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digitalmars.D.learn - How to get call stack for InvalidMemoryOperationError while doing

reply apz28 <home home.com> writes:
core.exception.InvalidMemoryOperationError src\core\exception.d(647): Invalid
memory operation

reference D runtime unittest executor codes
         catch ( Throwable e )
             import core.stdc.stdio;
             printf("%.*s(%llu): [unittest] %.*s\n",
                 cast(int) e.file.length, e.file.ptr, cast(ulong) 
                 cast(int) e.message.length, e.message.ptr);

             if ( typeid(e) == typeid(AssertError) )
                 // Crude heuristic to figure whether the 
assertion originates in
                 // the unittested module. TODO: improve.
                 auto moduleName = m.name;
                 if (moduleName.length && e.file.length >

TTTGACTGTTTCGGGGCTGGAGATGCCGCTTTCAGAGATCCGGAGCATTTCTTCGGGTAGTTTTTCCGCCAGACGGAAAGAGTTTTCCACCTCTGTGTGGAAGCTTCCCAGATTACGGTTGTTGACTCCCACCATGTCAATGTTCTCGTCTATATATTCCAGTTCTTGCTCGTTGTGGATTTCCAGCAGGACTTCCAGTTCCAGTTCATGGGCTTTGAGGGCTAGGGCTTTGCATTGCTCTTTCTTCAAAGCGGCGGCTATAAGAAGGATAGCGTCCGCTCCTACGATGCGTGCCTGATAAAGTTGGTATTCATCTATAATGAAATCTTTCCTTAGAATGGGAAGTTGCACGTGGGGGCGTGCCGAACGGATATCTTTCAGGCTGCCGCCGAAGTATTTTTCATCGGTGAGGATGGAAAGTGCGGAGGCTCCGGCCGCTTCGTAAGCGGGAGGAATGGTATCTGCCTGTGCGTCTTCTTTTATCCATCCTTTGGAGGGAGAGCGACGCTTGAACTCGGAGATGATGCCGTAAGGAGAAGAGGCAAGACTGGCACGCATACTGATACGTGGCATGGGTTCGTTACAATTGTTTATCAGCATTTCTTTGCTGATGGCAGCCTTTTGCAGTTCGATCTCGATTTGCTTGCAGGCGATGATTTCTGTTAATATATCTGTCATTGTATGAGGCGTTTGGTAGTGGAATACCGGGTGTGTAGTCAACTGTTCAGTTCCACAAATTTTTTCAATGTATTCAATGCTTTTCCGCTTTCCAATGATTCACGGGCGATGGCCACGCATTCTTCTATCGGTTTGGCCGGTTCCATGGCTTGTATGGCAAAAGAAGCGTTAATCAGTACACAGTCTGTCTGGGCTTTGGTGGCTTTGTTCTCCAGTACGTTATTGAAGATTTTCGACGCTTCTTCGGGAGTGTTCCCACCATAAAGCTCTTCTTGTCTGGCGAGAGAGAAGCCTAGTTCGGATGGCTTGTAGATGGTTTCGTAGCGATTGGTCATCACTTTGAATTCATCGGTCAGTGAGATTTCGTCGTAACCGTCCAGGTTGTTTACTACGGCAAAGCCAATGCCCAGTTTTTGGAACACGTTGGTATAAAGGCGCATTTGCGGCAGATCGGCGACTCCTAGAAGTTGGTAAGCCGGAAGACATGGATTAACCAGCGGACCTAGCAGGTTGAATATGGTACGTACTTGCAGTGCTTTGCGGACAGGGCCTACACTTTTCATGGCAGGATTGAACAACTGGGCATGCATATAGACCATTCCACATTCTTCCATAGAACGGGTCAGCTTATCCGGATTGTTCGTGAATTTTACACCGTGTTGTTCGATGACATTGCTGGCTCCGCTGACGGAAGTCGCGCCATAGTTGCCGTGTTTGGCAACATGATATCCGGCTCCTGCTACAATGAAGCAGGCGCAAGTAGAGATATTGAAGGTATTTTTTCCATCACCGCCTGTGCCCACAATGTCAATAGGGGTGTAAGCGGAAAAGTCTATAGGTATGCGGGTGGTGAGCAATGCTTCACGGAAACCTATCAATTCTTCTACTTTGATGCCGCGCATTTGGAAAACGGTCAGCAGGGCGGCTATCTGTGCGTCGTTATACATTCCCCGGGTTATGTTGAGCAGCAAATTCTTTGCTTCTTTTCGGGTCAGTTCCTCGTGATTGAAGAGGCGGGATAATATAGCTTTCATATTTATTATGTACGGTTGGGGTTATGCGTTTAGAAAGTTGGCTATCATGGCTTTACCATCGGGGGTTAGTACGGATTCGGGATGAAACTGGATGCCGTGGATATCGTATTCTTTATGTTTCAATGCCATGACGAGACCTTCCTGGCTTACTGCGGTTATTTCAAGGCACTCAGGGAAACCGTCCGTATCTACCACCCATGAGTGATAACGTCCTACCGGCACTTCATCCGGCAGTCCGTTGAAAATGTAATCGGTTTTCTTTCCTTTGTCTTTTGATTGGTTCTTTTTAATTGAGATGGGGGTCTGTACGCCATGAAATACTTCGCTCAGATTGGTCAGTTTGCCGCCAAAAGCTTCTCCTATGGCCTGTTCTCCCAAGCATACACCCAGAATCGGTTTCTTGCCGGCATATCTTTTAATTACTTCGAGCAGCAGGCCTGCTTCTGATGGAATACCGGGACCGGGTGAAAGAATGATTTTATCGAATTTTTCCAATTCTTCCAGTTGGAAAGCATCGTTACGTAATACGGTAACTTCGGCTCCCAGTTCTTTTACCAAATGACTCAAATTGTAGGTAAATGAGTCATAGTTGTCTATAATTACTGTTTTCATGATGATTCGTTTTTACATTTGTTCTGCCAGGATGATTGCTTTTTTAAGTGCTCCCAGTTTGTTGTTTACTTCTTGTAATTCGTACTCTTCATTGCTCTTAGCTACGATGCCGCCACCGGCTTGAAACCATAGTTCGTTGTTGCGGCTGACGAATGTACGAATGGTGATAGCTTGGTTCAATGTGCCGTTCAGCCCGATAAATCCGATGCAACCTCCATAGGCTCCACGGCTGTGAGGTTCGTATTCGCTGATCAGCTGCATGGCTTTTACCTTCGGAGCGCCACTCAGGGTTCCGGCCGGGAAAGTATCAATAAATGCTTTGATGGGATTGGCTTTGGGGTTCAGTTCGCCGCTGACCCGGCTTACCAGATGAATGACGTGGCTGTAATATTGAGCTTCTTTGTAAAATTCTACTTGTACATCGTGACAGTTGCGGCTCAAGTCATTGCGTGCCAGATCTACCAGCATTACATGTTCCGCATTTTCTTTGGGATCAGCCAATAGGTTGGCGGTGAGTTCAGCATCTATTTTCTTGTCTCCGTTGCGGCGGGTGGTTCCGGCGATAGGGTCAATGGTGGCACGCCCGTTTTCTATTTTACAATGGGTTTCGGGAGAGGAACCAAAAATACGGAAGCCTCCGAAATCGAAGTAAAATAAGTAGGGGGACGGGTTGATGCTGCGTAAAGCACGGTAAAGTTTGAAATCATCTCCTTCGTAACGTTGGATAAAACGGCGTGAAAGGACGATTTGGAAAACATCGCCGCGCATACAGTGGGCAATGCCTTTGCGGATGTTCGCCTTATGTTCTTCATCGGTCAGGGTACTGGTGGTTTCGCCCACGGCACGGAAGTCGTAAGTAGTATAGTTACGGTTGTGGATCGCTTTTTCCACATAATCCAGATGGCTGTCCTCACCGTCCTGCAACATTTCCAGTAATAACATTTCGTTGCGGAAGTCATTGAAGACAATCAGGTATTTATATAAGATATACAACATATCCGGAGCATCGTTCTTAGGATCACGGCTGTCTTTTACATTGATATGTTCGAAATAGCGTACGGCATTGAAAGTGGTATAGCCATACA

&& e.file[0 .. moduleName.length] == 
                     // Exception originates in the same module, 
don't print
                     // the stack trace.
                     // TODO: omit stack trace only if assert was 
                     // directly by the unittest.
             // TODO: perhaps indent all of this stuff.
Jan 13
parent Steven Schveighoffer <schveiguy gmail.com> writes:
On 1/13/21 1:22 PM, apz28 wrote:
 core.exception.InvalidMemoryOperationError src\core\exception.d(647): 
 Invalid memory operation
I've struggled with this as well. It doesn't even tell you the original usage point that causes the exception. I believe stack traces are disabled from printing on this because of the fact that it needs some memory to print the trace or walk the trace (this is fuzzy, I think it might not need memory, but I can't remember exactly). You can override the handling of memory errors by defining it yourself: extern(C) void onInvalidMemoryOperationError(void *pretend_sideeffect = null) trusted pure nothrow nogc { // try to print stack trace here yourself... } A very *very* common reason this is triggered is because a GC destructor is trying to allocate memory (this is not allowed during GC cleanup). But without knowing the trace, it's really hard to find it. -Steve
Jan 15